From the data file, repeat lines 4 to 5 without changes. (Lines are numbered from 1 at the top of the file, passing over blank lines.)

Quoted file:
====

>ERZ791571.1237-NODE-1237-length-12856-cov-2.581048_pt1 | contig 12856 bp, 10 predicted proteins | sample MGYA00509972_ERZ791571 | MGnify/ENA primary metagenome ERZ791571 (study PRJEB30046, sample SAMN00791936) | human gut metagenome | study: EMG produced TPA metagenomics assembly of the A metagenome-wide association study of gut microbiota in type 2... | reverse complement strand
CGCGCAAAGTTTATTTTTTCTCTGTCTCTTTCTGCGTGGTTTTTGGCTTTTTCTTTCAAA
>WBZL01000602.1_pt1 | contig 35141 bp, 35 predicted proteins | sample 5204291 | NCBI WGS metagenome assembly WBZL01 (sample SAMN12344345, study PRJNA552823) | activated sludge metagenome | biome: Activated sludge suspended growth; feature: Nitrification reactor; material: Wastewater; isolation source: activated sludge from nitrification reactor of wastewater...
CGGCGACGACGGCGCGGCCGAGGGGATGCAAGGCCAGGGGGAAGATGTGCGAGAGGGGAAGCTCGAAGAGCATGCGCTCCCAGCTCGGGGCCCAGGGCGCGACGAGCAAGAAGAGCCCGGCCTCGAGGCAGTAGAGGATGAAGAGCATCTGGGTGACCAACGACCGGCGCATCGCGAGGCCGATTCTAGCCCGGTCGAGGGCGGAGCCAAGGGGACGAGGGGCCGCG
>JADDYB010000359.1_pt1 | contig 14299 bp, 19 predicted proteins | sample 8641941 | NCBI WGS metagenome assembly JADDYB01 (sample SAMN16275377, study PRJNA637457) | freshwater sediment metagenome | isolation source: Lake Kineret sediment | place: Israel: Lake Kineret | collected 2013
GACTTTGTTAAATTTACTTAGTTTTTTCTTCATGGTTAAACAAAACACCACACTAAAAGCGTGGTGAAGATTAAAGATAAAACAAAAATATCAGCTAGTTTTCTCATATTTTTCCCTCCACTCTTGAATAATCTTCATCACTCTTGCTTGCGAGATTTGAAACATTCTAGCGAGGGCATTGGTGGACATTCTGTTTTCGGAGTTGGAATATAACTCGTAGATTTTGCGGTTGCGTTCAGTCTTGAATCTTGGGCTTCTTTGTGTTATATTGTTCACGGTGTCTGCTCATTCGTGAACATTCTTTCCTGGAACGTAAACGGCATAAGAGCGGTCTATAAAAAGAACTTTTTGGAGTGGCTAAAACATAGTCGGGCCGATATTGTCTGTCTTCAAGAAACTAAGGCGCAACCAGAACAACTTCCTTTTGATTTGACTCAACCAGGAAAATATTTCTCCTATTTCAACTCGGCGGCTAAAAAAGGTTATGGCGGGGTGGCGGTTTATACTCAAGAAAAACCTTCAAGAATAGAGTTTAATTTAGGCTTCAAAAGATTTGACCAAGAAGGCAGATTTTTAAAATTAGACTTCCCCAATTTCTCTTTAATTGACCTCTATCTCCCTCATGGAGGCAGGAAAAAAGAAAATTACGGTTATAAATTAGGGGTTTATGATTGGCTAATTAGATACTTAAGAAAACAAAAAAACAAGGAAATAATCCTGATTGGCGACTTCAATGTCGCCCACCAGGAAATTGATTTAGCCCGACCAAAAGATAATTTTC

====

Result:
CGGCGACGACGGCGCGGCCGAGGGGATGCAAGGCCAGGGGGAAGATGTGCGAGAGGGGAAGCTCGAAGAGCATGCGCTCCCAGCTCGGGGCCCAGGGCGCGACGAGCAAGAAGAGCCCGGCCTCGAGGCAGTAGAGGATGAAGAGCATCTGGGTGACCAACGACCGGCGCATCGCGAGGCCGATTCTAGCCCGGTCGAGGGCGGAGCCAAGGGGACGAGGGGCCGCG
>JADDYB010000359.1_pt1 | contig 14299 bp, 19 predicted proteins | sample 8641941 | NCBI WGS metagenome assembly JADDYB01 (sample SAMN16275377, study PRJNA637457) | freshwater sediment metagenome | isolation source: Lake Kineret sediment | place: Israel: Lake Kineret | collected 2013